33 The FUTURE II Study Group. Quadrivalent vaccine against human papillomavirus to prevent high-grade cervical lesions. N Engl J Med. 2007;356:1915-27.
-3434 Moreira ED Jr, Palefsky JM, Giuliano AR, et al. Safety and reactogenicity of a quadrivalent human papillomavirus (types 6, 11, 16, 18) L1 viral-like-particle vaccine in older adolescents and young adults. Hum Vaccines. 2011;7:768-75.,3636 Reisinger KS, Block SL, Lazcano-Ponce E, et al. Safety and persistent immunogenicity of a quadrivalent human papillomavirus types 6, 11, 16, 18 L1 virus-like particle vaccine in preadolescents and adolescents: a randomized controlled trial. Pediatr Infect Dis J. 2007;26:201-9. and one having been carried out in South Korea.4343 Kang S, Kim KH, Kim YT, et al. Safety and immunogenicity of a vaccine targeting human papillomavirus types 6, 11, 16 and 18: a randomized, placebo-controlled trial in 176 Korean subjects. Int J Gynecol Cancer. 2007;18:1013-9. The meta-analysis results for the "pain", "edema", "erythema" and "fever" outcomes are shown in Fig. 2.

Figure 2
Meta-analysis of outcomes "pain", "edema", "erythema" and "fever" from the results provided by the selected RCTs. *M-H, Mantel-Haenszel; CI, confidence interval; in the forest plots, the horizontal axis represents the CI of risk difference. The points represent the risk difference in each study. The dots located to the right of the median line indicate higher incidence of the outcome in the group that received the vaccine; the size of the dots represents the relative weight of each study in the final outcome. The diamond indicates the final outcome of the meta-analysis; ** funnel plots (horizontal axis = magnitude of the effect; vertical axis = sample size) illustrate the heterogeneity between studies.

For the "pain" outcome, the meta-analysis assessed five RCTs, totaling 12,060 participants, 6348 vaccinated for HPV and 5712 placebo-controlled. Of the vaccinated ones, 4704 had pain at the injection site, while only 3639 reported the same outcome with the placebo, resulting in an RD=11% (95%CI: 9-13%; I2=93%), therefore being significantly more common after the administration of the vaccine (p<0.001).

The "edema" outcome was analyzed in three multicenter articles.3232 Garland SM, Hernandez-Avila M, Wheeler CM, et al. Quadrivalent vaccine against human papillomavirus to prevent anogenital diseases. N Engl J Med. 2007;356:1928-43.,3434 Moreira ED Jr, Palefsky JM, Giuliano AR, et al. Safety and reactogenicity of a quadrivalent human papillomavirus (types 6, 11, 16, 18) L1 viral-like-particle vaccine in older adolescents and young adults. Hum Vaccines. 2011;7:768-75.,3636 Reisinger KS, Block SL, Lazcano-Ponce E, et al. Safety and persistent immunogenicity of a quadrivalent human papillomavirus types 6, 11, 16, 18 L1 virus-like particle vaccine in preadolescents and adolescents: a randomized controlled trial. Pediatr Infect Dis J. 2007;26:201-9. These included 5783 patients, of which 1154 developed edema at the injection site in the group vaccinated for HPV, and 645 of 5206 in the placebo group, resulting in an RD=8% (95%CI: 6%-9%; I2=96%) for this outcome in favor of the vaccinated group (p<0.001).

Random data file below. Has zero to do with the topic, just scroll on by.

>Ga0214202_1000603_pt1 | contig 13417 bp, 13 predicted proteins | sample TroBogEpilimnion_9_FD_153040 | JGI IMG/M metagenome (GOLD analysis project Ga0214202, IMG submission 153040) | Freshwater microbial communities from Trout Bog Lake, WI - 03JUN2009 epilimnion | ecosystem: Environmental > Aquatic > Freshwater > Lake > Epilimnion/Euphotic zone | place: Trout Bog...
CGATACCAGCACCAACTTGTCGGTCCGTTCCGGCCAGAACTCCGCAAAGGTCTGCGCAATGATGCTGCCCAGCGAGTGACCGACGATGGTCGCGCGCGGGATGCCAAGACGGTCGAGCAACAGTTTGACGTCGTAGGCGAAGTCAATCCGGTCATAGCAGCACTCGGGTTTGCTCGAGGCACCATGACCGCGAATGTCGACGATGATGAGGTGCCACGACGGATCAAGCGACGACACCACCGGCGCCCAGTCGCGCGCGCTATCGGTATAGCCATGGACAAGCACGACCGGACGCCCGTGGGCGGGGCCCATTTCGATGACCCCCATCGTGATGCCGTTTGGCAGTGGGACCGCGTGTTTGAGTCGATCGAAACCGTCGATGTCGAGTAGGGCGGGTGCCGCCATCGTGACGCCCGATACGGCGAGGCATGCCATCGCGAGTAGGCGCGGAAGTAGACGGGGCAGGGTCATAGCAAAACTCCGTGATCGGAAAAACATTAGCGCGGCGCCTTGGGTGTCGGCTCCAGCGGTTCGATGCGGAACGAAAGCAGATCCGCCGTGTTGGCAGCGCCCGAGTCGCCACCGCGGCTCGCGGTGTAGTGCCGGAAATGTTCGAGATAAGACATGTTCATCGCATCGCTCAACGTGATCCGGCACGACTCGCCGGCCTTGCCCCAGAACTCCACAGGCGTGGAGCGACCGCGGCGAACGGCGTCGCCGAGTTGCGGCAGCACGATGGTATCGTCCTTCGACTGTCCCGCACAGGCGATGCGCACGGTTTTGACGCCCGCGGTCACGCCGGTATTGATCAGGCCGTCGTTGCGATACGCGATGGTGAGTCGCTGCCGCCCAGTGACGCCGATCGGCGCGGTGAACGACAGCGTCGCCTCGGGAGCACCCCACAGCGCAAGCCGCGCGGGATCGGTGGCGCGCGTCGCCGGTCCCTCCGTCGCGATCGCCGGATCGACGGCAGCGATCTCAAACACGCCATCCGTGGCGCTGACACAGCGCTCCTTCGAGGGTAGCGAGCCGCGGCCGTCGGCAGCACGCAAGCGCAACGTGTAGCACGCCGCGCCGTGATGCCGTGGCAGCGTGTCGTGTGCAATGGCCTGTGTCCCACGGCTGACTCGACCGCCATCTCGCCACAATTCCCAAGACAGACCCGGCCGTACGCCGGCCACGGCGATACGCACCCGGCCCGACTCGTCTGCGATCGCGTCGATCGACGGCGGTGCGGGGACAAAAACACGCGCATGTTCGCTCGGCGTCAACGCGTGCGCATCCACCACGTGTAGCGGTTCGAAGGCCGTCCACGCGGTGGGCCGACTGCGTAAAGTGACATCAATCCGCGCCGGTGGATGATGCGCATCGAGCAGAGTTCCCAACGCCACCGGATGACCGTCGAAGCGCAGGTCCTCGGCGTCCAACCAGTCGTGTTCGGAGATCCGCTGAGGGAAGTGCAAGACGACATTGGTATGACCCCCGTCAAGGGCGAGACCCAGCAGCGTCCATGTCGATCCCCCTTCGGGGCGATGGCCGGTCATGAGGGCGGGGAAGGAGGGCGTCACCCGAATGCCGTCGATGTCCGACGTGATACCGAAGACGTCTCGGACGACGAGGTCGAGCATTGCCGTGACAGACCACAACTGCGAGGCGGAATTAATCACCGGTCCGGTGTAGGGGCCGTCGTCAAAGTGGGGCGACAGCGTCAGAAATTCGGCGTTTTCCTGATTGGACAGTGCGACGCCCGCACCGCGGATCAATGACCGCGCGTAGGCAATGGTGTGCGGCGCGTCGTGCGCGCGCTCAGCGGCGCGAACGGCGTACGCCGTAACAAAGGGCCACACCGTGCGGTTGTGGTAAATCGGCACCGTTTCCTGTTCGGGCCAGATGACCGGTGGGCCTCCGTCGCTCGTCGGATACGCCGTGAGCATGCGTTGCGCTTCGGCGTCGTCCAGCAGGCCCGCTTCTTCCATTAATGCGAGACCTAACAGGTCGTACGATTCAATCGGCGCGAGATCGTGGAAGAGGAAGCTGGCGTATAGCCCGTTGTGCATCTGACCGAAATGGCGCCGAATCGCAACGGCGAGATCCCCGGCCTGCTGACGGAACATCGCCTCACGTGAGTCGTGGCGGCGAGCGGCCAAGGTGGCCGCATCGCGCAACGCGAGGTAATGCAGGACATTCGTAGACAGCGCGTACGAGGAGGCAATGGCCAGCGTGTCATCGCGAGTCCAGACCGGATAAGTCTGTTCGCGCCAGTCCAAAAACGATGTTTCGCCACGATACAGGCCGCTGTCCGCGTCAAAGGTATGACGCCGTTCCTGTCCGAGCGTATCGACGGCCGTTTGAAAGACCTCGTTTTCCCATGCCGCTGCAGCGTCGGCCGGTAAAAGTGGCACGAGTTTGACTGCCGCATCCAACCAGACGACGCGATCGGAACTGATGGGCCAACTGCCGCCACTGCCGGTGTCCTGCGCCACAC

The meta-analysis of the "erythema" outcome included the same articles used for edema. Of all patients vaccinated for HPV, 1200 developed erythema at the injection site, while 802 had erythema in the placebo group, with an RD=5% (95%CI: 4-7%, p<0.001, I2=88%).

In turn, the meta-analysis of the "fever" outcome involved four articles. Of the 5900 vaccinated patients, 609 developed fever, while 468 of the 5265 in the placebo group had the same outcome. The RD=2% (95%CI 1-3%, I2=64%) was significant (p<0.003).

Discussion

Considering that the Ministry of Health of Brazil has only recently incorporated this vaccine into the immunization schedule of female adolescents, and also the future possibility of expanding its target audience, the study of the safety profile of the human papillomavirus quadrivalent (types 6, 11, 16, 18) recombinant vaccine is crucial. Moreover, considering its good efficacy demonstrated in several studies,3232 Garland SM, Hernandez-Avila M, Wheeler CM, et al. Quadrivalent vaccine against human papillomavirus to prevent anogenital diseases. N Engl J Med. 2007;356:1928-43.,3333 The FUTURE II Study Group. Quadrivalent vaccine against human papillomavirus to prevent high-grade cervical lesions. N Engl J Med. 2007;356:1915-27.,3939 Medina DM, Valencia A, de Velasquez A, et al. Safety and immunogenicity of the HPV-16/18 AS04-adjuvanted vaccine: a randomized, controlled trial in adolescent girls. J Adolesc Health. 2010;46:414-21.,4141 Petäjä T, Pedersen C, Poder A, et al. Long-term persistence of systemic and mucosal immune response to HPV-16/18 AS04-adjuvanted vaccine in preteen/adolescent girls and young women. Int J Cancer. 2011;129:2147-57. the clear association between cervical cancer and chronic HPV infection and the need for the administration of more than one dose to meet the purpose, the knowledge of possible adverse reactions is important to ensure adherence to the proposed vaccination schedule and, consequently, the success of this strategy to prevent this infectious disease as well as cervical cancer.